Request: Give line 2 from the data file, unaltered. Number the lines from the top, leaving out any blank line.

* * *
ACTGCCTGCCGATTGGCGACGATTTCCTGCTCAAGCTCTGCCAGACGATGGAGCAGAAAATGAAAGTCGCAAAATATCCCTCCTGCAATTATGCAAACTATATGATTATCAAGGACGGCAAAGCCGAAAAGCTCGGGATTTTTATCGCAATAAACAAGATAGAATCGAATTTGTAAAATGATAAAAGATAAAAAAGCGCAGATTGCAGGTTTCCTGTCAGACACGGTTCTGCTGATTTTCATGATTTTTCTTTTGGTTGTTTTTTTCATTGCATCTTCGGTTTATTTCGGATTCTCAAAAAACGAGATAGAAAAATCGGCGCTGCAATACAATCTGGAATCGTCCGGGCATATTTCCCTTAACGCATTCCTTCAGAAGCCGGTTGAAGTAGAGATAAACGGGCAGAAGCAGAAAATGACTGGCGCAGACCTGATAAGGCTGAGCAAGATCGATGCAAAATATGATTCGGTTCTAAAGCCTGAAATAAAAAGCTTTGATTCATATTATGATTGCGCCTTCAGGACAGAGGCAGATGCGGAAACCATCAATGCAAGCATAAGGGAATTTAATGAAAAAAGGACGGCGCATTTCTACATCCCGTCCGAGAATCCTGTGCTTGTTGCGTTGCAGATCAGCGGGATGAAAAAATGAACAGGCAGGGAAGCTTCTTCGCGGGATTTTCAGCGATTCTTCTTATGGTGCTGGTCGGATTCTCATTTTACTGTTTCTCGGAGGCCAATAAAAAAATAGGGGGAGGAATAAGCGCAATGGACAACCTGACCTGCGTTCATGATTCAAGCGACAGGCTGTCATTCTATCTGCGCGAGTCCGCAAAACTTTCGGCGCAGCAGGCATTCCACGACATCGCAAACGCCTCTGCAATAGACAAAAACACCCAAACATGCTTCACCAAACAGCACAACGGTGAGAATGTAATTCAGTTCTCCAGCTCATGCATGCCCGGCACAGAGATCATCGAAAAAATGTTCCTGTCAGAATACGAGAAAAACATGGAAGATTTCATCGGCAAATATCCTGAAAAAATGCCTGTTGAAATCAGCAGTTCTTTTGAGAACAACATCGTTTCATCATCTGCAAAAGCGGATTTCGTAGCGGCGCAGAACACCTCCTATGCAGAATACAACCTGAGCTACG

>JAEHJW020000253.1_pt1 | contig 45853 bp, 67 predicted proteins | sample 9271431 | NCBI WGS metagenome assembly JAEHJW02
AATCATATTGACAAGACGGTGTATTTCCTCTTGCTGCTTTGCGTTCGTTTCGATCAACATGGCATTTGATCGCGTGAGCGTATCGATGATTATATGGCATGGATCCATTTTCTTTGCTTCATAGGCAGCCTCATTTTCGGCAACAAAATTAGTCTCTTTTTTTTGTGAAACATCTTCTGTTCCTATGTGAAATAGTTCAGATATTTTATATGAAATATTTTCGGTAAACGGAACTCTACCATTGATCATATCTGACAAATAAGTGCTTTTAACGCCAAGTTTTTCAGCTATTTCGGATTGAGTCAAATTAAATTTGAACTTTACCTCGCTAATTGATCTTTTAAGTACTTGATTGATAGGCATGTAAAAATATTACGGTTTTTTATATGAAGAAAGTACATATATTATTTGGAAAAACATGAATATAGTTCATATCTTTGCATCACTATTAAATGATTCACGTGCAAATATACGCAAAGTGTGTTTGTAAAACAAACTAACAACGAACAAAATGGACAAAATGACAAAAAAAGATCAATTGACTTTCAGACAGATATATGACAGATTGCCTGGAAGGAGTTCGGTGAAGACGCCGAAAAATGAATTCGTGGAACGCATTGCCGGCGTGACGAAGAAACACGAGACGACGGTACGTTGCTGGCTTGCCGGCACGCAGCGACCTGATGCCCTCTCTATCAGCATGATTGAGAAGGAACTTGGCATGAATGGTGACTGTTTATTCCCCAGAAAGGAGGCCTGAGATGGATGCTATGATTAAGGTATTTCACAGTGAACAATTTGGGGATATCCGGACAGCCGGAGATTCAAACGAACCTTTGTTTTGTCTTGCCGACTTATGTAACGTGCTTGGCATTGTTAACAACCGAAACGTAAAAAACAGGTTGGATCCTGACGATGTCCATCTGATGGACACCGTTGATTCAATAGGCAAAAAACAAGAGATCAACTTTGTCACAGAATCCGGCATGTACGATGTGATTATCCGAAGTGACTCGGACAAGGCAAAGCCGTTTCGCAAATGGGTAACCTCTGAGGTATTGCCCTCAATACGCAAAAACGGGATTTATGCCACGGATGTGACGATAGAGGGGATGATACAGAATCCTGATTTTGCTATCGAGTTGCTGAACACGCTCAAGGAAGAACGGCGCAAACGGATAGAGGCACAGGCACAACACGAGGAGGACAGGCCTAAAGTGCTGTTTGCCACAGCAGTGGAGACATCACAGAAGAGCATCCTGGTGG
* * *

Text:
>JAEHJW020000253.1_pt1 | contig 45853 bp, 67 predicted proteins | sample 9271431 | NCBI WGS metagenome assembly JAEHJW02